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Often in recovery and sobriety, addicts experience something called a “drug dream”. It’s a dream that involves using, being high, and/or getting the drug. I’ve experienced many different versions of these dreams and often wake up in a panic, wondering if it had really happened or not. I remember one time it took me over an hour to figure out if I had relapsed or not and my anxiety was intense. After I’ve realized that it was only a dream, the feeling of relief would take over me. The gratitude of realizing that it was in fact “only a dream” would keep me humble in my recovery, too.
Although I would be relieved that it was a dream, I sometimes would be feeling “off” throughout the next day or two. The scene of the dream replays in my mind over and over. Unfortunately, drug dreams also can cause urges to get high and be a huge trigger. I’m grateful that when I first experienced a drug dream, I had a ton of resources to help me get through it. My best coping mechanism is prayer. I would hit my knees and pray for God to remove the unwelcomed desire. Sometimes I would struggle throughout the day and maybe not be as cheery as I normally am, but I didn’t use which was the most important thing. After praying, I would call someone in my support network and be honest about the dream and how it was making me feel. That honesty would be a great help because I was avoiding suppressing the emotions that the dream made me feel.
I recently had a drug dream, but this time the dream went different. It wasn’t me getting high. Instead, I was in the city that I used to get my drugs from and I ran into an old dealer. Even after telling the dealer how my life is different now and that I no longer use, he placed a few bags of heroin in my hand discreetly and said to me, “Here, take these. Just in case you change your mind.”
I held the bags in my hand and walked away. I put them in my pocket as I walked down the busy street. The Monkey came to me in my dream and was trying to convince me to get high. I battled with The Monkey and was refusing to get high, but I kept the bags in my pocket. I started to think that maybe just one time I can use.
Then my dream went a direction a drug dream rarely ever goes. I gained some courage and grabbed the bags out of my pocket and walked over to the closest storm drain. With so much anger, I threw the bags down the drain and walked away. I was so mad at myself that I kept the bags for the short amount of time that I did. I woke up shortly after destroying the bags.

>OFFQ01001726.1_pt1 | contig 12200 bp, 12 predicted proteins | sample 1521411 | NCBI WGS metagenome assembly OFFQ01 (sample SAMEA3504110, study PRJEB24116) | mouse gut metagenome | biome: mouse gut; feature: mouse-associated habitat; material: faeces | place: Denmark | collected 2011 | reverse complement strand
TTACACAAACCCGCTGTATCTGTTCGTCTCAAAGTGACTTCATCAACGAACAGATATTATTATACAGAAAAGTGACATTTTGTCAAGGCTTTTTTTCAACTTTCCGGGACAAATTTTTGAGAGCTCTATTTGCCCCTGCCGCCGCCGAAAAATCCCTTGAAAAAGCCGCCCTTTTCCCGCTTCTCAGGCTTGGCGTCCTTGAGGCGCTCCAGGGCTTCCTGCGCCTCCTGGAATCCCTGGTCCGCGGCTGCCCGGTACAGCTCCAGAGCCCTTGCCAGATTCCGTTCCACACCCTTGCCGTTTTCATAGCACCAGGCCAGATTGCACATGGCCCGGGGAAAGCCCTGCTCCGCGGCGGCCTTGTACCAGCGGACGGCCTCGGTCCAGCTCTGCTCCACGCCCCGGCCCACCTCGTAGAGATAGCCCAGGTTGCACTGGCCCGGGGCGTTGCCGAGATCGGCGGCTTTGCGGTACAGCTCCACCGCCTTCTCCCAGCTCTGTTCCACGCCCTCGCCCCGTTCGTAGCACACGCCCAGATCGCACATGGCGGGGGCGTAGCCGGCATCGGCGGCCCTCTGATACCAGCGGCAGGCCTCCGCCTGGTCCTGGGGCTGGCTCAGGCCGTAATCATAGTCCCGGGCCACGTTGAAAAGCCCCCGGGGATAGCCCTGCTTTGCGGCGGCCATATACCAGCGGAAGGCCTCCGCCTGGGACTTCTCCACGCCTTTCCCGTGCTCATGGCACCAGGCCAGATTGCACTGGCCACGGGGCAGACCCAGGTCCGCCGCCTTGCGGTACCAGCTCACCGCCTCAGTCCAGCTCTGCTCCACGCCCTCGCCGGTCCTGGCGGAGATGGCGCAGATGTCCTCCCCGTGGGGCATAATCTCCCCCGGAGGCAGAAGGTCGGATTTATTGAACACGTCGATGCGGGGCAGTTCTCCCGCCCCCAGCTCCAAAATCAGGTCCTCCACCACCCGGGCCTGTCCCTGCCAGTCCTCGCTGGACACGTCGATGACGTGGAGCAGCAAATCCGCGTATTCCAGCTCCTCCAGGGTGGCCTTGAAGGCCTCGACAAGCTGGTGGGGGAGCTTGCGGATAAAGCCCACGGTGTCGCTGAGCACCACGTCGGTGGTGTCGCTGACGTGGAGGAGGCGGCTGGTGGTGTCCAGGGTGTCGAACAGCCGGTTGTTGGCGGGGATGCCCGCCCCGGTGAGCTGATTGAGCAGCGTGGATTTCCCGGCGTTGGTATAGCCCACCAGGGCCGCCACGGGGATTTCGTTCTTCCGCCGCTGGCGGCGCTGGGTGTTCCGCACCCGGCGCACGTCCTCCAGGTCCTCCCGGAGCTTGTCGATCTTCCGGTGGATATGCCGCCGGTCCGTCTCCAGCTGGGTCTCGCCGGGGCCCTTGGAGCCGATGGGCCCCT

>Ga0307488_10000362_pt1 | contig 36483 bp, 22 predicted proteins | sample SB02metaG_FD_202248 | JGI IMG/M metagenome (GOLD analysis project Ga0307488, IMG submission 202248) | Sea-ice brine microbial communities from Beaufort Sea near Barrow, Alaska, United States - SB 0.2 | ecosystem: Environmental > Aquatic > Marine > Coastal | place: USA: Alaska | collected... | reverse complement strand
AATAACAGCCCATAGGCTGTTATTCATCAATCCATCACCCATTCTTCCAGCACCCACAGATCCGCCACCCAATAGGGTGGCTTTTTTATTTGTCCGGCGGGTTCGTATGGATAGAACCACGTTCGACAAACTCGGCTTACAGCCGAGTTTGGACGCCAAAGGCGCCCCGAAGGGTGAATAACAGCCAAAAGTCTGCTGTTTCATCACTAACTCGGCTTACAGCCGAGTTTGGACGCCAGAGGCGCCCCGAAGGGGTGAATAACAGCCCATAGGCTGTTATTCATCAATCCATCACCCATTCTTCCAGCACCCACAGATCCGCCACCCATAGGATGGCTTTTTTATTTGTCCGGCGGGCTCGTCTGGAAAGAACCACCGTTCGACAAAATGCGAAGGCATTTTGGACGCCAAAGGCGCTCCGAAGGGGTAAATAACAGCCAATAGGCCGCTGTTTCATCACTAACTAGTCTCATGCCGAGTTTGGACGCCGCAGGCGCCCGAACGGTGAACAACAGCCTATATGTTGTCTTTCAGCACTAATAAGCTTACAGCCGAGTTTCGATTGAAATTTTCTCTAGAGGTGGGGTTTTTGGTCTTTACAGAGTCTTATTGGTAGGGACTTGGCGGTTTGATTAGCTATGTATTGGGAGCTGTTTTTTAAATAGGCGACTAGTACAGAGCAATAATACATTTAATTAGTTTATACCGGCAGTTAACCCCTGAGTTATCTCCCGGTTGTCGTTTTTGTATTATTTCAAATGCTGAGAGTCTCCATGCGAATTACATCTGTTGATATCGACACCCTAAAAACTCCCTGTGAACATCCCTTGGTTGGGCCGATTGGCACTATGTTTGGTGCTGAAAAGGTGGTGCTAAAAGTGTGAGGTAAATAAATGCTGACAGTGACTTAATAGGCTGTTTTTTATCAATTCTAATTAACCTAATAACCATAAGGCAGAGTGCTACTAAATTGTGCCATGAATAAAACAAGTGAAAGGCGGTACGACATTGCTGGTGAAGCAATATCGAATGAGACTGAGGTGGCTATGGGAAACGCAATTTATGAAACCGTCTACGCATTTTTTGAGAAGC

I couldn’t believe that even in a dream, I resisted the temptation of getting high and ultimately didn’t use. I was so relieved when I woke up and I felt empowered. I felt a sense of confidence in my recovery because I could remain sober, even in that state of mind.
That dream made me reflect on my progress of recovery. I was so thankful to God for staying so faithful to His promises and always being there for me. I’m still in shock that I fought the temptation in my dream.
God, how true this is. I used to really hate having these dreams for I would feel the same way you are describing. Instead of focusing on the negative feelings an thoughts though, I started to write down how I felt and really pick through my feelings. What a relief to know it was only a dream. You really are such an inspiration to me Ally. We met at such a low point in both of our lives, and went we both experienced what it was like to hit our bottoms once on the outside. But we survived. Isn’t that amazing? Being an addict sucks, but honestly, if we can use our anger and our fear and turn such shitty,negative feelings and experiences into something great- helping just one addict who experiences drug dreams and feelings of hopelessness and who know what it is to have this Monkey on our backs…now that my friend, makes having this disease of addiction a gift and not a curse.
Keep writing girl! More people need to know they are not alone.
Similar to drug dreams, I often have dreams of relapsing and ending up in a psychiatric hospital again for suicidal behaviors. Although I haven’t harmed myself or tried to commit suicide in a little over a year, I always wake up panicking, like you had mentioned, unsure as to where I am in the present moment and questioning how I could have let myself get to that point after having achieved so much. I had no clue that these kind of dreams occurred for other people, so I am definitely glad to hear I am not alone even if it isn’t the exact same thing.
TurningPointCT.org was developed by young people in Connecticut who are in recovery from mental health and substance use issues. We know what it’s like to feel alone, stressed, worried, sad, and angry. We’ve lived through the ups and downs of self-harm, drugs and alcohol, and the struggle to find help.
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